Although DCD practices vary among countries on the length of the “no touch period” before death is declared, the absence of circulation for 5 minutes following mechanical asystole has become an international standard.6 The extension of the “no touch period” to 10 minutes (Ireland and Portugal) or 20 minutes (Italy) brings no further assurance that every cell of the brain has become nonviable, especially now that the Yale group has found revivable cells 4 hours after death. During the 5-minute period, there must be neither intervention that restores brain circulation nor spontaneous resumption (auto-resuscitation). Without circulation to the brain, the capacity for any brain function is lost permanently. The patient is declared dead because of the permanent absence of brain functions.7,8
Methodologies are currently being studied to determine whether in situ or ex situ perfusion of organs improves the function and outcome of transplanted organs (Figure 1). Scientific investigation of perfused organs now brings hope for an expansion of deceased donation to address the worldwide deficiency of organs needed for patients with end-stage organ failure. DCD remains an ethically appropriate approach for deceased donation that enables a declaration of death, irrespective of potentially viable brain cells, when a patient’s advance directive or surrogate decision-maker has determined that the patient would not want to survive in an unconscious state.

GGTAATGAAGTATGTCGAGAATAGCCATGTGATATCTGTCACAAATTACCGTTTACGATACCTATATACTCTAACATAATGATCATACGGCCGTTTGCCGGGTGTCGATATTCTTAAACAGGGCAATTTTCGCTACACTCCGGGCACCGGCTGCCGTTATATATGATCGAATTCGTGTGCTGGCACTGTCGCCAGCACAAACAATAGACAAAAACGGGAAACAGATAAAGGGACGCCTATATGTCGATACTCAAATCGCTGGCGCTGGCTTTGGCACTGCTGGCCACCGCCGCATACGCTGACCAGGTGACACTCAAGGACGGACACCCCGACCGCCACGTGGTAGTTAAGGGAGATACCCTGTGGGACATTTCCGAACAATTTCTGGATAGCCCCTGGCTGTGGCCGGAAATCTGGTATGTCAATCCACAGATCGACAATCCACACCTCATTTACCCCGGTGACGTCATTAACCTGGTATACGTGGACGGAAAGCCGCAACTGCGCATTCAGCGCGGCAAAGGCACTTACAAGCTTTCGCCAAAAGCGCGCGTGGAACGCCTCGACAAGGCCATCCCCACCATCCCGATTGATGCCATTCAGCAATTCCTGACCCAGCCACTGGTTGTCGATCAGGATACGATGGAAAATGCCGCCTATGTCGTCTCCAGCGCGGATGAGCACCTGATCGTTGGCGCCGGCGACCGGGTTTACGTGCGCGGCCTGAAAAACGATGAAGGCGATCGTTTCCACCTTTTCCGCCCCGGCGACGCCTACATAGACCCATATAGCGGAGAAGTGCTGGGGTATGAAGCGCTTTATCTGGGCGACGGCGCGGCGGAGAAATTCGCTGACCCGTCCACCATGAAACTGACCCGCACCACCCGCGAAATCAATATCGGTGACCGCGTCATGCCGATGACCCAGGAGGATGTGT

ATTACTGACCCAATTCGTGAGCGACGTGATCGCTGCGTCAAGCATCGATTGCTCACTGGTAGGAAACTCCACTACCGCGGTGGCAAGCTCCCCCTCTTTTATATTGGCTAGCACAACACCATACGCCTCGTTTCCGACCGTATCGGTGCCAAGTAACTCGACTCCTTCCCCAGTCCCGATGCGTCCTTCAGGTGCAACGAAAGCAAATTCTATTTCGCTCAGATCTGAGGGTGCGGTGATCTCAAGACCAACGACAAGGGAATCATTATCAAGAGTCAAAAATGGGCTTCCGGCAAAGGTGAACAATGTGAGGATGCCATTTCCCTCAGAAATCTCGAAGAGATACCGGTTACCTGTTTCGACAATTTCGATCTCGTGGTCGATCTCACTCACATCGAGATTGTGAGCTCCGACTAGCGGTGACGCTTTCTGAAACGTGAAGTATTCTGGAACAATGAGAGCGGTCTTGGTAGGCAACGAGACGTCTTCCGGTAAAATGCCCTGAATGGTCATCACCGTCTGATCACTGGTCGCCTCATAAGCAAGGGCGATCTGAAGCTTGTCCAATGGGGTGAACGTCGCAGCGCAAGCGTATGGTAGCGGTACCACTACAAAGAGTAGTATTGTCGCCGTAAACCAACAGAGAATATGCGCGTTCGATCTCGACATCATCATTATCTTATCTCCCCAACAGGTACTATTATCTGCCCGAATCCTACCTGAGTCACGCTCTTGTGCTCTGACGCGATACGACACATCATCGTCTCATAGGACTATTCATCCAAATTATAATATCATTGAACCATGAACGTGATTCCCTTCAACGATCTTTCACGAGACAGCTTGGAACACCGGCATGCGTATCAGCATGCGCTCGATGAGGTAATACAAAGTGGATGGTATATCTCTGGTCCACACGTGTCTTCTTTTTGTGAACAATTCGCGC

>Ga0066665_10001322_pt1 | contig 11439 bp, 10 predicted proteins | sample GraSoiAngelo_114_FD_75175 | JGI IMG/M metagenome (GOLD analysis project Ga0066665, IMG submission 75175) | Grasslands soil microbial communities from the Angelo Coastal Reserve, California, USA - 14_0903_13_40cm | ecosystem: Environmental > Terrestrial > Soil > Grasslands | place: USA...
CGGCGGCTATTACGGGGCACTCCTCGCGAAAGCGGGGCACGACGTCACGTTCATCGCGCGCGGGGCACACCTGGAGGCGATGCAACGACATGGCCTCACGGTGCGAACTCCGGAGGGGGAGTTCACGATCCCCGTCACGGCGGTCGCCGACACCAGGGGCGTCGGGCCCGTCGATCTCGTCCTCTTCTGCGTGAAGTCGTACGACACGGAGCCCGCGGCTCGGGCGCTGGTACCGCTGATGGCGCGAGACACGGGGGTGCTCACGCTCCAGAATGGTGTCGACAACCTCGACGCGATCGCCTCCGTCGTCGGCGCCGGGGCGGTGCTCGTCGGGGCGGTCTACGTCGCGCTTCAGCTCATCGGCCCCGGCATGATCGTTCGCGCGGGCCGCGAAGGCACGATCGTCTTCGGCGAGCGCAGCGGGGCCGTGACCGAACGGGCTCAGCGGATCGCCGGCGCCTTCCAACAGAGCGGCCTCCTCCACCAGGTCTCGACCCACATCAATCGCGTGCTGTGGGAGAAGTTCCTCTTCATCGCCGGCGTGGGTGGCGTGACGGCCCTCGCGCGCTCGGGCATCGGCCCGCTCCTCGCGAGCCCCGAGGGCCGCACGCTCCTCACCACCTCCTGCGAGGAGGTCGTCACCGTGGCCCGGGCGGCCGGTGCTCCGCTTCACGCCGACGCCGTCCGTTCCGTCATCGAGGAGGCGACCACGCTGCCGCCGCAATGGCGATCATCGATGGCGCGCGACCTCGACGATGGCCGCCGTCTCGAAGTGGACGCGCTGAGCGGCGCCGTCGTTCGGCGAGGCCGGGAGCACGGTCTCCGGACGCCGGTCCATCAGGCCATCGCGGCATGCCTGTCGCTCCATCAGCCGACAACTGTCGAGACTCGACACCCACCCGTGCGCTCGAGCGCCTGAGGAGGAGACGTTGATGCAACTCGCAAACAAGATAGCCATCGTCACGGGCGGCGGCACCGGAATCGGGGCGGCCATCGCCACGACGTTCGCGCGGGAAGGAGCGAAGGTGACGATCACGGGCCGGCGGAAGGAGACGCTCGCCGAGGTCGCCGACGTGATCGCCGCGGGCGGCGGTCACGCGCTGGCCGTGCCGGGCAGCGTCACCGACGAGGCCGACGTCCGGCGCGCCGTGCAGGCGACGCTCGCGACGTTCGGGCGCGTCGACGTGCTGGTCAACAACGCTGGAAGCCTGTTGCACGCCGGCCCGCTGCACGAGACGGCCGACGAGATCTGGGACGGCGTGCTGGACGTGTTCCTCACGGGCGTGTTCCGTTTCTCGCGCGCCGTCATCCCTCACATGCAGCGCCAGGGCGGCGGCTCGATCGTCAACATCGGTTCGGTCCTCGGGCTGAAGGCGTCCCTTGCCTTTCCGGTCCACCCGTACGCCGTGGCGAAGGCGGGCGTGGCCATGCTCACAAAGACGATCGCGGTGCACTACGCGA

With appreciation to Emily Scaramella of New England Donor Services for her kind assistance in drafting the Figure to a PowerPoint and jpg file.
1. Vrselja Z, Daniele SG, Silbereis J, et al. Restoration of brain circulation and cellular functions hours post-mortem. Nature. 2019;568:336–343.
3. President’s Commission for the Study of Ethical Problems in Medicine and Biomedical and Behavioral Research. Defining Death. Medical, Ethical, and Legal Issues in the Determination of Death. 1981:Washington, DC: US Government Printing Office; 33–34.
4. Bernat JL. Ethical Issues in Neurology. 2008:3rd ed. Philadelphia, PA: Lippincott Williams & Wilkins; .
5. Smith M, Dominguez-Gil B, Greer DM, et al. Organ donation after circulatory death: current status and future potential. Intensive Care Med. 2019;45:310–321.
6. Del Mar Lomero M, Johnson R, Coll E, et al. Donation after circulatory death: an updated description of the European landscape. Transplantation 2018;102:S386.
7. Dalle Ave AL, Bernat JL. Using the brain criterion in organ donation after the circulatory determination of death. J Crit Care. 2016;33:114–118.
8. Dalle Ave AL, Bernat JL. Donation after brain circulation determination of death. BMC Med Ethics. 2017;18:15.